BigBear_PleasurePointMarinaThe beautiful lake continued to call to us, so we rented some boats at Pleasure Point Marina. The marina is on Metcalf Bay in a 5 mph zone, making it a nice place to rent from, enabling people to get the feel of their boats in the protected area you see here on the left, then venture out past the docks into the lake. We played around in the battery powered water cannon boats a bit and imagined families enjoying water fights in them. We also took a spin in canopied pedal boats, which are great for leisurely hanging out on the water. Then we tried single kayaks and fell in love with kayaking — enjoying the quiet, hearing only the sound of our oars pull the water as we paddled across the lake, exploring. Finally, we couldn’t resist the pontoon boat.   BigBear_PleasurePointMarina2 [clearright] After an operation lesson, we were off toward the lake’s fast section. We’d been around the lake several times, from the water and the road, but it was a whole new joy to be zipping around on our own whims. [clearboth]
Want to go boating? Kayaks come in single or double and are easy to use. Pontoon boats vary by size accommodating 4-12 people and the longer you rent it for, the better the deal. Split amongst a group of people, they’re pretty much the same per person cost as a man-powered boat. Heather and the crew are at the marina 7 a.m – 7 p.m. to answer questions or rent you a boat. Pleasure Point Marina 603 Landlock Landing Road Big Bear Lake, CA 92315 909-866-2455 PleasurePointBBL.com
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Lake Tour on Miss Liberty Paddlewheel Tour Boat

BigBear_PaddleHaving toured the mountains and given all of our muscles a workout, we headed to Pine Knot Marina for a gentle 1½ hour tour from the water on the Miss Liberty Paddlewheel Tour Boat. Whether peering through the large windows inside the boat or sitting outside on the upper deck, you’ll find this relaxing. We learned some of the stories about the lake, the people, and the events that have shaped the recent history of the area. It’s an easy way to get out on Big Bear Lake.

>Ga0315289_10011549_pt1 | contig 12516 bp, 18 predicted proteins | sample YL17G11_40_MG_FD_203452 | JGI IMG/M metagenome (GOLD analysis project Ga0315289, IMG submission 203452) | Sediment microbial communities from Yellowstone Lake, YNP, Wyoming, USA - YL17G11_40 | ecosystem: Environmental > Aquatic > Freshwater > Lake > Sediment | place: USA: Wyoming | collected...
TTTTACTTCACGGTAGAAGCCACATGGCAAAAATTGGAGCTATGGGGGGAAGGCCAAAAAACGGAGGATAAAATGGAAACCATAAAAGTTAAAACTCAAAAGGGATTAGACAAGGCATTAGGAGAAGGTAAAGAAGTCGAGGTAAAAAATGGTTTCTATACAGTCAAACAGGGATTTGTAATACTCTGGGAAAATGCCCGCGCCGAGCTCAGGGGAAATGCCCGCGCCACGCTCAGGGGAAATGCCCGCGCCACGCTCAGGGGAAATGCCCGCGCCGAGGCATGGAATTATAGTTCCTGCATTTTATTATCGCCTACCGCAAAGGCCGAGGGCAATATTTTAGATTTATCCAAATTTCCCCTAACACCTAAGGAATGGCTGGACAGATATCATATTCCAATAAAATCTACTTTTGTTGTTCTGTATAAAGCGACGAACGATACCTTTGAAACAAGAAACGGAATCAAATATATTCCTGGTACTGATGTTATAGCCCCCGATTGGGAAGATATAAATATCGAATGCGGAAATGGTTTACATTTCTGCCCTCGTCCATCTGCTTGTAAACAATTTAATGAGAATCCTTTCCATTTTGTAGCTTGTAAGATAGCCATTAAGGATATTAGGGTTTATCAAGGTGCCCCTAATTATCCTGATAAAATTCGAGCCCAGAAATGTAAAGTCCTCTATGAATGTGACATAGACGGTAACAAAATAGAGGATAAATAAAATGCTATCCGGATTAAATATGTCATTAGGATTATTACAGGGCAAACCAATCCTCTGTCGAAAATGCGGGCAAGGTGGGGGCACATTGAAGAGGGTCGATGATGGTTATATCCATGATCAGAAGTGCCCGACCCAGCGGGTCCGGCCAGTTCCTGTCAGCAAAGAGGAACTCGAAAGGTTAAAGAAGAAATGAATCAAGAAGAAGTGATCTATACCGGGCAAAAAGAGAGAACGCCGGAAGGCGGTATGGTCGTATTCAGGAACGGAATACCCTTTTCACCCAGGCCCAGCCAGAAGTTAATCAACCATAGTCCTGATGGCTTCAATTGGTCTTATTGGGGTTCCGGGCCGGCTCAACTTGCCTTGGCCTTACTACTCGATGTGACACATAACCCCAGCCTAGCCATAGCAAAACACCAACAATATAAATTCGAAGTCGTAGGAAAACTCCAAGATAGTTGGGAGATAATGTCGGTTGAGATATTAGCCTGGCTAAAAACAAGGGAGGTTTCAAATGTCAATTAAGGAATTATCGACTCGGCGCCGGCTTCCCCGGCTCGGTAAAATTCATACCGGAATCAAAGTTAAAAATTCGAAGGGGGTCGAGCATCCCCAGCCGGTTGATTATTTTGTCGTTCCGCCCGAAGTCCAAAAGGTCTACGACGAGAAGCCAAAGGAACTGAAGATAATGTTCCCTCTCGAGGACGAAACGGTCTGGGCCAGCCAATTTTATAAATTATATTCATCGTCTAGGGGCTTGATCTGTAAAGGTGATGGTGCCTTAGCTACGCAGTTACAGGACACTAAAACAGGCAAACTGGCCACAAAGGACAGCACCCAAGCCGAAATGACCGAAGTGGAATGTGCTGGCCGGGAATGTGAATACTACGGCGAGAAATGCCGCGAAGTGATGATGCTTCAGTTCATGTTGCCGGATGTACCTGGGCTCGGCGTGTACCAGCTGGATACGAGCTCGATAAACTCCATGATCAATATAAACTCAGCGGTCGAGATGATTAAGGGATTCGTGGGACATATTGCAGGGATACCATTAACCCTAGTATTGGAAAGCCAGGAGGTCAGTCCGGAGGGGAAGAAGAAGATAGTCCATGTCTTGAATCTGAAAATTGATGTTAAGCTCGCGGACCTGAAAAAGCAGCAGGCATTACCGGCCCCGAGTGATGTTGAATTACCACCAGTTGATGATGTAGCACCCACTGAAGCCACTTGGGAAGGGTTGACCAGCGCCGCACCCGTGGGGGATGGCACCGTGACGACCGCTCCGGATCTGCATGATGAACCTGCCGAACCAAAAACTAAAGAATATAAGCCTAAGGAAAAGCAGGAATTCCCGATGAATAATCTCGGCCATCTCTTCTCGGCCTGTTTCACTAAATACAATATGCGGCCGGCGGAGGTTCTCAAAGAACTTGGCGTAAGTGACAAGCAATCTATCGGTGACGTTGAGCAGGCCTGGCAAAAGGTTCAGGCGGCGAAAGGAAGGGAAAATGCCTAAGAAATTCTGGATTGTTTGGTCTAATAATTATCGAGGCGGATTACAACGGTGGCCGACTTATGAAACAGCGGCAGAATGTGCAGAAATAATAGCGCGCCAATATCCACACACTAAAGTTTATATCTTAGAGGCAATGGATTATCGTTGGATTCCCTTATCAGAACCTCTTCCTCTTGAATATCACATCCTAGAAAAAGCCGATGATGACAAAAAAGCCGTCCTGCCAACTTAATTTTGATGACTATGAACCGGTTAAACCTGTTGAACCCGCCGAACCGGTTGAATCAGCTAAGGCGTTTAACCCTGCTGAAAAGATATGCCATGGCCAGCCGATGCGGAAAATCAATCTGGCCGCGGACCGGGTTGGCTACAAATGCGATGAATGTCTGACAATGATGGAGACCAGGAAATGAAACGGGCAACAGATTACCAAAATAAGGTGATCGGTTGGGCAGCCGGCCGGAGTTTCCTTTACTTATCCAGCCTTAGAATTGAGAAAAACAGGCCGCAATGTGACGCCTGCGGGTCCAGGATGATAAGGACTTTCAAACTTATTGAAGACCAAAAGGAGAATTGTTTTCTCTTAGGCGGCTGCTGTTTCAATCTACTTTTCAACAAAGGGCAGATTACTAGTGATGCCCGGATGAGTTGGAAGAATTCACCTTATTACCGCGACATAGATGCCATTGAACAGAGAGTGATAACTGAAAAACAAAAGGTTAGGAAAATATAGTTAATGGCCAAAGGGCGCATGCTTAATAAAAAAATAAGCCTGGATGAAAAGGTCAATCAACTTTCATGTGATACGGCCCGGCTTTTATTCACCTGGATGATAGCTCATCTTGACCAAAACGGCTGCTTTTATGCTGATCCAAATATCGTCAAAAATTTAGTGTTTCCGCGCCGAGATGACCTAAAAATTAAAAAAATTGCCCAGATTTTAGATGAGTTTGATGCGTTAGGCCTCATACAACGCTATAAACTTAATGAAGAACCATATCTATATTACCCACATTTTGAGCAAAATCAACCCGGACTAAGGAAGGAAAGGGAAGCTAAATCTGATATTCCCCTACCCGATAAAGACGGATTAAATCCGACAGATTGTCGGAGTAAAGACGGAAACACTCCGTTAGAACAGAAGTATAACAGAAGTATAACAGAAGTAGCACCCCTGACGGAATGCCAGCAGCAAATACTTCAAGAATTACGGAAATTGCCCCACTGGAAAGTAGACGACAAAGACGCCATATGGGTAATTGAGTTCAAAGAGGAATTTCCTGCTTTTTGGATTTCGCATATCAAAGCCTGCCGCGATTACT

Want to Ride? The tour runs at 2 p.m. daily. Call to learn of other tour times and of Twilight Cruises with music and appetizers. Ask for Captain Matt to arrange a special group package. (Sometimes children’s groups even have “Bugs Bunny” as a tour guide.) Miss Liberty Paddlewheel Tour Boat 400 Pine Knot Avenue Big Bear Lake, CA 92315 909-866-8129
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Other things to do

There’s much more to do in Big Bear. Moonridge Animal Park is a unique sanctuary that takes in orphaned or injured animals and is home to over 89 species. There’s also the Big Bear Historical Museum, horseback riding, guided mountain biking, hiking, fishing, parasailing, a solar observatory, and even more. You can easily visit as a day trip. But with so much to do, and with hotel rates so reasonable, you’ll want to stay at least a couple of days. However long your visit to Big Bear, you’ll feel better for it.

Learn more about vacationing in Big Bear, California

Learn more at BigBear.com. [hr] [clearboth]

Where We Stayed & Ate

We stayed at Northwoods Resort, a 4-story hotel and beautiful conference center with onsite restaurant, heated pool and Jacuzzi, ample parking, and friendly staff. Our pool-facing room had double beds with benches at the foot of each, chairs, a small refrigerator and coffee maker, a separate bathroom area, a patio and plenty of space. (Some have fireplaces.) There are also video games and immediately accessible free wi-fi. Stillwells, the restaurant, has an upscale menu and is open for breakfast, lunch and dinner. It’s a short walk (.1mile) to the popular strip of shops and eateries where we had great burgers at Desi’s In The Village. (Yes, Desi, our wakeboarding instructor.) Pine Knot Marina is a nice .4 mile walk (east), the slides are just .6 miles (west), and Pleasure Point Marina is 2 miles (west). Northwoods Resort struck us as a great pace to book a large family gathering, wedding or business event. Northwoods Resort 40650 Village Drive, Big Bear Lake, CA 92315 909-866-3121 NorthwoodsResort.com
Desi’s In The Village 40766 Village Drive, Big Bear Lake, CA 92315 909-866-3374